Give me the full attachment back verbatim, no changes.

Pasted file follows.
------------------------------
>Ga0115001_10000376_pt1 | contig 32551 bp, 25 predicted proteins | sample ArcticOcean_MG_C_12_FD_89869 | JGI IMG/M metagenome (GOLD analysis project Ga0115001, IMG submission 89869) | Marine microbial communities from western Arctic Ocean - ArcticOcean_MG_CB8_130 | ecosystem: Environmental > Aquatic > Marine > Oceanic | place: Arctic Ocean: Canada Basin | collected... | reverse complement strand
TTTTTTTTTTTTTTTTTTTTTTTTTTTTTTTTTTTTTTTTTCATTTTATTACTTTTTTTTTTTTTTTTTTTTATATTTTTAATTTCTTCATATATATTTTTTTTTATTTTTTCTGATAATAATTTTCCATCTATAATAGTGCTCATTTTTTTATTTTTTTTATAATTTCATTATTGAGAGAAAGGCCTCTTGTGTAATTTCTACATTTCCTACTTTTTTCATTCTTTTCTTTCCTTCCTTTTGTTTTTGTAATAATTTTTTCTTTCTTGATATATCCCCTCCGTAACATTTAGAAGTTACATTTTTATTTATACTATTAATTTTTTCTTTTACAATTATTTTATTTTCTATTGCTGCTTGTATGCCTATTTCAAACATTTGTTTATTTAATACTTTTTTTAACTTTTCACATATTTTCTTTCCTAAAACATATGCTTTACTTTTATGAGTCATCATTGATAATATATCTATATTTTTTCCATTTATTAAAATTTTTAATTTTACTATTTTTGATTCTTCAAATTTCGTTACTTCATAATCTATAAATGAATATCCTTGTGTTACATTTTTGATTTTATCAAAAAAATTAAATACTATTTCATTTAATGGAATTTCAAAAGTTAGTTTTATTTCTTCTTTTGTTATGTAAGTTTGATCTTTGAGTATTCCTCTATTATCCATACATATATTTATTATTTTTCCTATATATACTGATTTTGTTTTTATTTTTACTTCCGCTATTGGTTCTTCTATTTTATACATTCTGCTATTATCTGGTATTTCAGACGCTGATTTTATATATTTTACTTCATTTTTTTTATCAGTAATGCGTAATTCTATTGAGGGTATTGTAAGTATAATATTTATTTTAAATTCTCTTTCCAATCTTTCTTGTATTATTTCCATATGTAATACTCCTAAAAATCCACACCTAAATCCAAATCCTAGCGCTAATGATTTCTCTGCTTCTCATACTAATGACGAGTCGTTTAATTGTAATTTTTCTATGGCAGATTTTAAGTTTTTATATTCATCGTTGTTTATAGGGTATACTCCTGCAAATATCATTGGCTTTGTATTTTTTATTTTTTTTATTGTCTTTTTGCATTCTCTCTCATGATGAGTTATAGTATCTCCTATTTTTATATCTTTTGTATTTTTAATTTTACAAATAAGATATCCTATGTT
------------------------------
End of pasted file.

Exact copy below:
>Ga0115001_10000376_pt1 | contig 32551 bp, 25 predicted proteins | sample ArcticOcean_MG_C_12_FD_89869 | JGI IMG/M metagenome (GOLD analysis project Ga0115001, IMG submission 89869) | Marine microbial communities from western Arctic Ocean - ArcticOcean_MG_CB8_130 | ecosystem: Environmental > Aquatic > Marine > Oceanic | place: Arctic Ocean: Canada Basin | collected... | reverse complement strand
TTTTTTTTTTTTTTTTTTTTTTTTTTTTTTTTTTTTTTTTTCATTTTATTACTTTTTTTTTTTTTTTTTTTTATATTTTTAATTTCTTCATATATATTTTTTTTTATTTTTTCTGATAATAATTTTCCATCTATAATAGTGCTCATTTTTTTATTTTTTTTATAATTTCATTATTGAGAGAAAGGCCTCTTGTGTAATTTCTACATTTCCTACTTTTTTCATTCTTTTCTTTCCTTCCTTTTGTTTTTGTAATAATTTTTTCTTTCTTGATATATCCCCTCCGTAACATTTAGAAGTTACATTTTTATTTATACTATTAATTTTTTCTTTTACAATTATTTTATTTTCTATTGCTGCTTGTATGCCTATTTCAAACATTTGTTTATTTAATACTTTTTTTAACTTTTCACATATTTTCTTTCCTAAAACATATGCTTTACTTTTATGAGTCATCATTGATAATATATCTATATTTTTTCCATTTATTAAAATTTTTAATTTTACTATTTTTGATTCTTCAAATTTCGTTACTTCATAATCTATAAATGAATATCCTTGTGTTACATTTTTGATTTTATCAAAAAAATTAAATACTATTTCATTTAATGGAATTTCAAAAGTTAGTTTTATTTCTTCTTTTGTTATGTAAGTTTGATCTTTGAGTATTCCTCTATTATCCATACATATATTTATTATTTTTCCTATATATACTGATTTTGTTTTTATTTTTACTTCCGCTATTGGTTCTTCTATTTTATACATTCTGCTATTATCTGGTATTTCAGACGCTGATTTTATATATTTTACTTCATTTTTTTTATCAGTAATGCGTAATTCTATTGAGGGTATTGTAAGTATAATATTTATTTTAAATTCTCTTTCCAATCTTTCTTGTATTATTTCCATATGTAATACTCCTAAAAATCCACACCTAAATCCAAATCCTAGCGCTAATGATTTCTCTGCTTCTCATACTAATGACGAGTCGTTTAATTGTAATTTTTCTATGGCAGATTTTAAGTTTTTATATTCATCGTTGTTTATAGGGTATACTCCTGCAAATATCATTGGCTTTGTATTTTTTATTTTTTTTATTGTCTTTTTGCATTCTCTCTCATGATGAGTTATAGTATCTCCTATTTTTATATCTTTTGTATTTTTAATTTTACAAATAAGATATCCTATGTT